Ferries will be plying the River Derwent in a matter of months with the Tasmanian Government announcing today that Roche Brothers (Navigators) would run the proposed one-year trial between Bellerive and Sullivans Cove.
Roche Brothers run the high profile MONA ferries as well as the vessels at Port Arthur and to Peppermint Bay.
The announcement is an important step in providing more transport options for Hobartians as a ferry that carries bicycle will be useful for people who are turned off riding because of the Tasman Bridge.
A ferry will be a great stop-gap for those people until the better paths on the bridge are built.
For others, a ferry will be the preferred option even after the bridge paths are fixed as it may mean a shorter trip than going over the bridge, such as people living in Howrah and Tranmere and the yet to be developed Droughty Hill area.
Cycleways to terminal needed
While the Foreshore Trail is a great place to ride, building more separated cycleways on the eastern shore will help more people get to a ferry so morning and evening commutes are direct and efficient.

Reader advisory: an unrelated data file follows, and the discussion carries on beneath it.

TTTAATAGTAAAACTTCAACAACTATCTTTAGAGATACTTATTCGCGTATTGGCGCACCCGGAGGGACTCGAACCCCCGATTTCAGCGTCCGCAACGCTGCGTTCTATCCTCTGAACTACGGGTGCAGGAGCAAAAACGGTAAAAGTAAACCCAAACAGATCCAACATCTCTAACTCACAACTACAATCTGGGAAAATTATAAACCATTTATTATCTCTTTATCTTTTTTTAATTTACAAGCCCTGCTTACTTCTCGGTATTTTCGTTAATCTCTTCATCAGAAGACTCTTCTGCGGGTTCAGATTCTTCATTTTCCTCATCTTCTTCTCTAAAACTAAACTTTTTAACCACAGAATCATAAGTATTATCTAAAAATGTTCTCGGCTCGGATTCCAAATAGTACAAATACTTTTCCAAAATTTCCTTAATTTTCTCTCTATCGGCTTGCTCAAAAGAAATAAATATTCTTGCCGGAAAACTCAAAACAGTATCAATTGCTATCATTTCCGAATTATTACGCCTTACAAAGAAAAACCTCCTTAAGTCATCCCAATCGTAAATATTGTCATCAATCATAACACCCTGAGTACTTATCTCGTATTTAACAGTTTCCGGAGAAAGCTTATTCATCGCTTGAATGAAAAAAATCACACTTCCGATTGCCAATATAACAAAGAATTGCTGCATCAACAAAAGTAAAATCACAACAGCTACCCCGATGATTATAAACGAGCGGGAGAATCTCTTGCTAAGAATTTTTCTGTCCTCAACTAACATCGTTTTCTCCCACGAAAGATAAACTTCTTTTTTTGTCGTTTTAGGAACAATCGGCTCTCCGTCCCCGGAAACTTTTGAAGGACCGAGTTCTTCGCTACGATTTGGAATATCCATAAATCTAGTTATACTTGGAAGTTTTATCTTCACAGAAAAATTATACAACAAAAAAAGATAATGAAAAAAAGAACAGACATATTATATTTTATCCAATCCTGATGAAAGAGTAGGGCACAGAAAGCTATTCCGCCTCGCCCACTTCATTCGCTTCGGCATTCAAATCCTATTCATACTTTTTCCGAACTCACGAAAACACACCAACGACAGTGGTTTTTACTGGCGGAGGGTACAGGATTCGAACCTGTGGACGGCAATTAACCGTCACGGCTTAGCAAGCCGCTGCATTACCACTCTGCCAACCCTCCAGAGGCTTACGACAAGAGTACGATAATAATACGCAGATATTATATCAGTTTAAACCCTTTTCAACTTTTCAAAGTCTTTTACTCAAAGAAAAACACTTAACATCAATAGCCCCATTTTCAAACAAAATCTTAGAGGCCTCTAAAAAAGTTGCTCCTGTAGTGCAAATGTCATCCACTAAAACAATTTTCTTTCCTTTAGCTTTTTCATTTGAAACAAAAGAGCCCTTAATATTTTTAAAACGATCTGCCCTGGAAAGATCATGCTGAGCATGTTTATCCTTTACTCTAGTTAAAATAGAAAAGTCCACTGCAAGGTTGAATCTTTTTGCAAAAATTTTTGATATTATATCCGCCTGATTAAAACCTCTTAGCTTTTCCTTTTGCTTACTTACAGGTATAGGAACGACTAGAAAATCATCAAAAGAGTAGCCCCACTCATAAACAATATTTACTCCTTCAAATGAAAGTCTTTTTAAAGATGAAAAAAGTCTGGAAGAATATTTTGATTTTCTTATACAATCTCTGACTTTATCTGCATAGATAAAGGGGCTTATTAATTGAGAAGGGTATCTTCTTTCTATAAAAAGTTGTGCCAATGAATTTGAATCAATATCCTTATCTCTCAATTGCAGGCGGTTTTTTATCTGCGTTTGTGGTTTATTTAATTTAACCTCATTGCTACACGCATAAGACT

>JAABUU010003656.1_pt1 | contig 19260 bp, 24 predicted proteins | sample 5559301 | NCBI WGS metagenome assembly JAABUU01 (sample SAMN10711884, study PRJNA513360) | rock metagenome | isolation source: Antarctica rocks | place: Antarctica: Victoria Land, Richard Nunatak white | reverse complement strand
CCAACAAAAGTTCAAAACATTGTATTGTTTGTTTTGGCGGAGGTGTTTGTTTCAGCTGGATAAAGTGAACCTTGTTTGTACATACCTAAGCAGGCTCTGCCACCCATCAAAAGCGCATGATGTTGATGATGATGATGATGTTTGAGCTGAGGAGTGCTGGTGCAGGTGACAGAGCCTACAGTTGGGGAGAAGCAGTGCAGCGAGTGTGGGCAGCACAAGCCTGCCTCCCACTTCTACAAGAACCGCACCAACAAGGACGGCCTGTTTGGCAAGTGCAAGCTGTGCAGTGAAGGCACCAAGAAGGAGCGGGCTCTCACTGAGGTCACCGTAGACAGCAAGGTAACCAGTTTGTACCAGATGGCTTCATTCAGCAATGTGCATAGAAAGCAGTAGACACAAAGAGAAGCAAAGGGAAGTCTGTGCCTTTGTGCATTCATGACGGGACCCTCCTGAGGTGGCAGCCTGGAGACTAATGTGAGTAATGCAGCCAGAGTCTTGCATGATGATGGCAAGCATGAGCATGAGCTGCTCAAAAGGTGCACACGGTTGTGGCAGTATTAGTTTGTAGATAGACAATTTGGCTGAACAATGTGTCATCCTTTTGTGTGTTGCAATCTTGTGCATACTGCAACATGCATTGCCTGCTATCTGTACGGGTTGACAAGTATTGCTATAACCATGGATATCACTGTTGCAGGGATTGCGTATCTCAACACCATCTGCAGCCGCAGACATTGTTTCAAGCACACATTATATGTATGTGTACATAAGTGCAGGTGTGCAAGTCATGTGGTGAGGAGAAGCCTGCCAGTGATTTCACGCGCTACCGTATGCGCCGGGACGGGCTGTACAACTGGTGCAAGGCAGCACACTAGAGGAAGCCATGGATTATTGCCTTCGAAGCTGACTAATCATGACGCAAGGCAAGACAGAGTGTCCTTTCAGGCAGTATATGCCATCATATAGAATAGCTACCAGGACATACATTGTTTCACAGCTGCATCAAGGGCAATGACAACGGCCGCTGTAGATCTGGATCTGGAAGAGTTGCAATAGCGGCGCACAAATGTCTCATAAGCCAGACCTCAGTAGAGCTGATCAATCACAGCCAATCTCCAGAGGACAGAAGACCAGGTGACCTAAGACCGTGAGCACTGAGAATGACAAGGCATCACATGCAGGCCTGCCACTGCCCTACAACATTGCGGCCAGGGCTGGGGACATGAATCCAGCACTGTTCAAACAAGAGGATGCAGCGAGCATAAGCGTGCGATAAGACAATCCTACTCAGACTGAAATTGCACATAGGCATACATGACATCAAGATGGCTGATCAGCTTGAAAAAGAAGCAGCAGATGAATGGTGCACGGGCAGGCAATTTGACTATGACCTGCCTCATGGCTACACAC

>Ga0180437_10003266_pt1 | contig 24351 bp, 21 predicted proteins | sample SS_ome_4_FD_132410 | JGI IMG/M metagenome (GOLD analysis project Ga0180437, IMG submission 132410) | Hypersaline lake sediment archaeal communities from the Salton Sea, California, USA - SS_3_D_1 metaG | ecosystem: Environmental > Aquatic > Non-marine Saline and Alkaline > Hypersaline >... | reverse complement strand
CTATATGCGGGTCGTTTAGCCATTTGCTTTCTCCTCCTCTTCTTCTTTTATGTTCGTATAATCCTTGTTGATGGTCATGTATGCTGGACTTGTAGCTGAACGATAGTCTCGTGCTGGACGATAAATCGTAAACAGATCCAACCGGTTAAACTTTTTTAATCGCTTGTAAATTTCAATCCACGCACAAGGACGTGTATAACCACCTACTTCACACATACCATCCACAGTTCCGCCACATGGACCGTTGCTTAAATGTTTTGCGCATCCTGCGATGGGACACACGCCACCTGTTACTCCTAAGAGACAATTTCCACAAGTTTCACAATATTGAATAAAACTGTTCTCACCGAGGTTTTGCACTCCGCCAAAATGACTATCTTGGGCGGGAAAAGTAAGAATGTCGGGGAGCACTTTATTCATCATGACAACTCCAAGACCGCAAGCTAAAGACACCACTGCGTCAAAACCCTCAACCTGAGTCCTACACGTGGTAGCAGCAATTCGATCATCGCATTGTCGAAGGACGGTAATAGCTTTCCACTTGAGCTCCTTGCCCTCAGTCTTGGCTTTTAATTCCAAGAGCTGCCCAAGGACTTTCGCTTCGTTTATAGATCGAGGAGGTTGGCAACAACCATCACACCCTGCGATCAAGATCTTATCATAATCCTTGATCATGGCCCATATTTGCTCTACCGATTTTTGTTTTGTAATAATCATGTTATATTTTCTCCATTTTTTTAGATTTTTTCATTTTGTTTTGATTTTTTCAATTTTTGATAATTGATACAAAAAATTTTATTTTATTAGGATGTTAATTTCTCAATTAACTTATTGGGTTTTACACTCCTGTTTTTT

The government released its Sorell to Hobart Corridor plan for more safe, protected cycleways on the eastern shore last year and the rollout of those would support more people to catch a ferry service.
At terminals we’d like to see secure, undercover bicycle parking so people can ride to a terminal but walk on if that’s more convenient for them. The current park and rides being planned for Kingston buses include such secure bicycle parking and the same option could be built at Bellerive.
How will it work?
We don’t know yet what sort of vessel Roche Brothers will use for the trial as the final contractual arrangements are still being hammered out.
The ideal ferry design will allow people to easily roll their bike on and off to cater for heavier e-bikes, cargo bikes, bikes with child seats and for those people who have trouble lifting a bike.
The government has announced that people with a Metro Greencard or carrying a bicycle will be able to ride free on the ferry during the trial.
The trip is expected to take 20 to 25 minutes and while a starting date has not yet been announced Minister Michael Ferguson said today that it would be in the first half of this year and will operate during weekday peak travel times.
While the trial is for one year, the government has the option to extend it for another year.
The ferry trial is a key component in the Tasmanian Government’s Greater Hobart Transport Vision.
Feature image of one of the Roche Brothers operated ferries by Nick-D - Own work, CC BY-SA 4.0, https://commons.wikimedia.org/w/index.php?curid=61364787